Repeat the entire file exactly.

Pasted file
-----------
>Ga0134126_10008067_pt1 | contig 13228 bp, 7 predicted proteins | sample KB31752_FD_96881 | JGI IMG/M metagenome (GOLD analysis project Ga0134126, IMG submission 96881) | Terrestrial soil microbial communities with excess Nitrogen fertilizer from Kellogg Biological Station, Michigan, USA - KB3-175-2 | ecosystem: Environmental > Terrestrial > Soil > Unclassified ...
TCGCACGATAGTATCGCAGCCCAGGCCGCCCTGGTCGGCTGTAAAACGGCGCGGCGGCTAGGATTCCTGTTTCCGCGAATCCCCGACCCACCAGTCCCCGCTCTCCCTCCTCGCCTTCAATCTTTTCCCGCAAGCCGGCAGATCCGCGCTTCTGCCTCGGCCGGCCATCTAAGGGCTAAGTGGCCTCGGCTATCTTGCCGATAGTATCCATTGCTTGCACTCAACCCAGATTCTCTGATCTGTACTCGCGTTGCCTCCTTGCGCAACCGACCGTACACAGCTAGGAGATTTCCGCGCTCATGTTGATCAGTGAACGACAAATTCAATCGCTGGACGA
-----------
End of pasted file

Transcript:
>Ga0134126_10008067_pt1 | contig 13228 bp, 7 predicted proteins | sample KB31752_FD_96881 | JGI IMG/M metagenome (GOLD analysis project Ga0134126, IMG submission 96881) | Terrestrial soil microbial communities with excess Nitrogen fertilizer from Kellogg Biological Station, Michigan, USA - KB3-175-2 | ecosystem: Environmental > Terrestrial > Soil > Unclassified ...
TCGCACGATAGTATCGCAGCCCAGGCCGCCCTGGTCGGCTGTAAAACGGCGCGGCGGCTAGGATTCCTGTTTCCGCGAATCCCCGACCCACCAGTCCCCGCTCTCCCTCCTCGCCTTCAATCTTTTCCCGCAAGCCGGCAGATCCGCGCTTCTGCCTCGGCCGGCCATCTAAGGGCTAAGTGGCCTCGGCTATCTTGCCGATAGTATCCATTGCTTGCACTCAACCCAGATTCTCTGATCTGTACTCGCGTTGCCTCCTTGCGCAACCGACCGTACACAGCTAGGAGATTTCCGCGCTCATGTTGATCAGTGAACGACAAATTCAATCGCTGGACGA